A new app from The Ohio State University allows growers to compare the effectiveness of different management decisions within fields. The aim, in part, is to improve water quality throughout the state.

Called Ohio State PLOTS, the free app allows growers, as well as consultants and others who support growers, to design replicated plot layouts by creating on-farm trials that can compare hybrids, seeding populations, fertilizer rates and nutrient management systems, among other practices and inputs, said John Fulton, precision agriculture specialist for Ohio State University Extension.

The app allows users to digitally compare various treatments within their fields to determine the best management plan for their fields, before extending financial or labor resources, he said.

Fulton, who is also an associate professor in the Department of Food, Agricultural and Biological Engineering in Ohio State’s College of Food, Agricultural, and Environmental Sciences, said the app was designed as a tool to help improve water quality in Ohio by allowing users to fine-tune nutrient management more accurately and reliably for a farm operation and by encouraging on-farm studies. OSU Extension is the outreach arm of the college.

“The app is a means where growers can set up trials specific to nutrient management to allow them to see what management decisions best impact their farm and offer the best financial and fertility decisions,” he said. “Users can fine-tune their nutrient management and maximize profits, all while minimizing environmental concerns.

“The app is a great way to help growers ensure their farm remains productive and profitable, as well as aiding in making smarter choices for cleaner water.”

The app, which is available for both Apple and Android devices, includes a random number generator that removes human error when developing plot layouts. The app allows users to define an experiment that compares various response parameters such as yield, stand counts, crop health and varieties, Fulton said.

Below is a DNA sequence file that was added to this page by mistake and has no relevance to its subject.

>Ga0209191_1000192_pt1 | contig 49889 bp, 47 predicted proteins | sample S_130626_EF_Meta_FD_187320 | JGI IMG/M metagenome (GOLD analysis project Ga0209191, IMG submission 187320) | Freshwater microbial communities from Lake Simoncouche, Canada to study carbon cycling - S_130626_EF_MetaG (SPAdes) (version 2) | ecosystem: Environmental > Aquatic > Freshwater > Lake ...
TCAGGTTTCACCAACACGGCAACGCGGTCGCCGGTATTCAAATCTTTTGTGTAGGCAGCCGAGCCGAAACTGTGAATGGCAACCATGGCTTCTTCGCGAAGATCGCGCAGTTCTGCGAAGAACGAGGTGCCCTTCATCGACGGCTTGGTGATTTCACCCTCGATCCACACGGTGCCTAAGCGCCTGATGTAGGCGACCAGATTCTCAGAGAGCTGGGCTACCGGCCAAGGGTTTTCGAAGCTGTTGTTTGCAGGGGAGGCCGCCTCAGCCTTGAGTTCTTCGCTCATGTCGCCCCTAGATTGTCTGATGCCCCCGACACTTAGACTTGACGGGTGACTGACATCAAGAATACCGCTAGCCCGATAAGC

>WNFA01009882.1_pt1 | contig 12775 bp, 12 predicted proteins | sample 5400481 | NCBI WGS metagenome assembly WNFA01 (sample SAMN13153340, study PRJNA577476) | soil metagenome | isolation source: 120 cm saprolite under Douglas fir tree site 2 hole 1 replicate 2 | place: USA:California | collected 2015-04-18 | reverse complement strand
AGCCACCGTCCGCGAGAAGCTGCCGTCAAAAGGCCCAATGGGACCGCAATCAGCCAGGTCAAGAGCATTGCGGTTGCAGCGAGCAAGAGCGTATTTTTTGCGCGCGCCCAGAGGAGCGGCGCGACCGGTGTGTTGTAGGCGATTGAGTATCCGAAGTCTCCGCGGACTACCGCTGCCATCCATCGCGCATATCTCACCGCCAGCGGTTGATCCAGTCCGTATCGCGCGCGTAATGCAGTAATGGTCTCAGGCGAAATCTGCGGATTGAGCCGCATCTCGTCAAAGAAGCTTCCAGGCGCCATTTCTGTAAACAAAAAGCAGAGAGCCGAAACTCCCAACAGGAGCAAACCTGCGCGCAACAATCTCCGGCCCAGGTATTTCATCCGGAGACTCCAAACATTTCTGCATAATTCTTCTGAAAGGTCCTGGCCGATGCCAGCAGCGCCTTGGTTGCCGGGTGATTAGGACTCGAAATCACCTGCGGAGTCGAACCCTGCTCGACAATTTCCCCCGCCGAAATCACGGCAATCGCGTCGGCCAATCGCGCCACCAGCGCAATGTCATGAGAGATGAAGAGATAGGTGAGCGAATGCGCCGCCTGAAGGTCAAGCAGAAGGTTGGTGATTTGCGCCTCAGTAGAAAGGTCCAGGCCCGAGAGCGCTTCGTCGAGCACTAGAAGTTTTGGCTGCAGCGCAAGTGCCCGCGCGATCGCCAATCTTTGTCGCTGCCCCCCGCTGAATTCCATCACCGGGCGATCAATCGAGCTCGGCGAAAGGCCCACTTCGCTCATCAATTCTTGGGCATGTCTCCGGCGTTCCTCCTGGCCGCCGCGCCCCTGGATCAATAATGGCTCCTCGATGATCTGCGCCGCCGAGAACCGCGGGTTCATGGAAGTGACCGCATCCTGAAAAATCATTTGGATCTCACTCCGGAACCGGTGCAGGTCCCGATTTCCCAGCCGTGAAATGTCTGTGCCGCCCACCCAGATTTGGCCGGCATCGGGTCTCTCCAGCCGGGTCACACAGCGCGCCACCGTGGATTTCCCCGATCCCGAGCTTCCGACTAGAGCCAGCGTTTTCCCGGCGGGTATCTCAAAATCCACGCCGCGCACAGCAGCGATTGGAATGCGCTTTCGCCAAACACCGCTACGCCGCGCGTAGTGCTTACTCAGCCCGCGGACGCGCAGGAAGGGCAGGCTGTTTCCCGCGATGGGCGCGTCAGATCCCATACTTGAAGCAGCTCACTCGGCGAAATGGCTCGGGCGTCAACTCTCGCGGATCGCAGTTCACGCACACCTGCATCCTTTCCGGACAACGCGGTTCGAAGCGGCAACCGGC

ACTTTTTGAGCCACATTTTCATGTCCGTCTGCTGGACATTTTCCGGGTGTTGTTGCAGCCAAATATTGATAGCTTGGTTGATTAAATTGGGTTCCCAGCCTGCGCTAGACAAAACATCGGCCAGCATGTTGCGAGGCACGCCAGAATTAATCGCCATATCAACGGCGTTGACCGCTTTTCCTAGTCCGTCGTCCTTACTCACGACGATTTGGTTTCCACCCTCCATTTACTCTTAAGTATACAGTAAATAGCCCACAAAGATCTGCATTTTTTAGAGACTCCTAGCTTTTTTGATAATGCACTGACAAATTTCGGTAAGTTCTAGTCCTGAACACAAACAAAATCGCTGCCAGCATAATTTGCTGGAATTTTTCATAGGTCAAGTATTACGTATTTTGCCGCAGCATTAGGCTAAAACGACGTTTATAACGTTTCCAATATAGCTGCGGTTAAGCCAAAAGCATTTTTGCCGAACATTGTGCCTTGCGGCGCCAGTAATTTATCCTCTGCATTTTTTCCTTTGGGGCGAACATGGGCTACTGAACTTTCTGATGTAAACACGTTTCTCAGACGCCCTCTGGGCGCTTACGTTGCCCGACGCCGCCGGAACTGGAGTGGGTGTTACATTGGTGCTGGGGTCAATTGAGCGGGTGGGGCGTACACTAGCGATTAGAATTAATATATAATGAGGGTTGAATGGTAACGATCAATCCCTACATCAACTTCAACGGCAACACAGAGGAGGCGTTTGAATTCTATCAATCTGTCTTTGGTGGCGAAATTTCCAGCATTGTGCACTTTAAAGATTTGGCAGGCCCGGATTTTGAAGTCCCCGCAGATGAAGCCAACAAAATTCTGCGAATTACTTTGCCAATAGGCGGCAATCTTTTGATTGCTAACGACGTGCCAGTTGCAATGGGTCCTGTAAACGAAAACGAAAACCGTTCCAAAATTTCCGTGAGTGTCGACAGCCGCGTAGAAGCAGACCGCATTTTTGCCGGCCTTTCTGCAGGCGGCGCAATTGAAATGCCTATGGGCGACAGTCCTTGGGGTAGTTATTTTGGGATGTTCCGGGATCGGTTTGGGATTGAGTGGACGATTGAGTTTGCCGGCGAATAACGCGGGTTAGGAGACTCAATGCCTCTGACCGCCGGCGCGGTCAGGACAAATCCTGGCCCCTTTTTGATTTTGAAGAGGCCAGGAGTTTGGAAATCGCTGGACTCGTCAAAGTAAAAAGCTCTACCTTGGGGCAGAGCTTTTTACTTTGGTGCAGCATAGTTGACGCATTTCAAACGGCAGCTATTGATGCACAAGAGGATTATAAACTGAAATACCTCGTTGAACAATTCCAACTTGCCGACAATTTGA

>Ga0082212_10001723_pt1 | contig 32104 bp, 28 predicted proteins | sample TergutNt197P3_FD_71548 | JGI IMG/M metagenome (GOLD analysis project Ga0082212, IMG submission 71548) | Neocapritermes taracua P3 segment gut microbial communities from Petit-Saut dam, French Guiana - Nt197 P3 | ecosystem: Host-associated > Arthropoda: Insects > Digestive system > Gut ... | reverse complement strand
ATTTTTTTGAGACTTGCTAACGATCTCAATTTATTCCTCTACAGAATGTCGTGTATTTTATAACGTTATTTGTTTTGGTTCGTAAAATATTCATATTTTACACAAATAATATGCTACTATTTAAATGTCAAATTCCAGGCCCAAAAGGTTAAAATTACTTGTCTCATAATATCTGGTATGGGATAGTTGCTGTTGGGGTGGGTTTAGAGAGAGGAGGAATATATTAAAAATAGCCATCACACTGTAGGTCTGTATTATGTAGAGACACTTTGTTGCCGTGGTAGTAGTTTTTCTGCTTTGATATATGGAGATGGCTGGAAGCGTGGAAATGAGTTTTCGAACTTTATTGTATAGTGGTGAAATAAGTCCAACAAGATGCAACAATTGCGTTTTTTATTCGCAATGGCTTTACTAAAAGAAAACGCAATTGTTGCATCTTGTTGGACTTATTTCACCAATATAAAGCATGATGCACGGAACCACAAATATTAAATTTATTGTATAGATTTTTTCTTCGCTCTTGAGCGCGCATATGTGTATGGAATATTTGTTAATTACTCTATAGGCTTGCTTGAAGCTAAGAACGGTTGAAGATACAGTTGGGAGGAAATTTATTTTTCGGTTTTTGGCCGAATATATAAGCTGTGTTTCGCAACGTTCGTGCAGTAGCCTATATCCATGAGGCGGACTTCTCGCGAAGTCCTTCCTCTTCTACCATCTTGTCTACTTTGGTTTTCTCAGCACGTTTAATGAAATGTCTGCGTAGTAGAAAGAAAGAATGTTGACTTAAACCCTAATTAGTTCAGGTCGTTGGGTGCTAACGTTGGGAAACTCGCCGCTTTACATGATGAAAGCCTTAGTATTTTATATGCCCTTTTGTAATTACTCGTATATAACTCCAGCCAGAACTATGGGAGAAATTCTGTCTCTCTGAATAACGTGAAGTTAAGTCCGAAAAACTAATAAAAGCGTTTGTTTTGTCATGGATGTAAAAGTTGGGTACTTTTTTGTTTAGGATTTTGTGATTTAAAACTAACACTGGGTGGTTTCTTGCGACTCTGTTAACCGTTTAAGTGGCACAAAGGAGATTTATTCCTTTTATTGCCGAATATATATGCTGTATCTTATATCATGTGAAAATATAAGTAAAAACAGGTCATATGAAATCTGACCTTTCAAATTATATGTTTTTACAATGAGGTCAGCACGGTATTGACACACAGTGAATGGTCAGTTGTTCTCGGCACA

“The app statistically analyzes these parameters,” he said. “Without having to be a statistician, users can review the mean or average comparisons within the summary report and determine the best fit for their farm management strategy.”

The report details information the user has entered regarding a specific trial, notes and photos they’ve taken throughout the growing season, and statistically analyzes parameters, Fulton said. The report can be shared with crop consultants and agronomists through the app. Users can also choose to keep the report private and stored in the cloud or exported as a CSV file to be used in programs such as Excel and Access, he said.

“The app does the statistical setup and analysis for you,” Fulton said. “It helps growers in implementing nutrient management strategies that are a win for their business operations and a win for environmental practices.”

The app was created with funding from Field to Faucet, an Ohio State initiative dedicated to research, education and outreach activities designed to deliver solutions to harmful algal blooms and other water quality issues.

It can be downloaded free by searching for “Ohio State Plots” in the App Store and Google Play Store. More information on the app can be found at fabe.osu.edu/programs/precision-ag/other.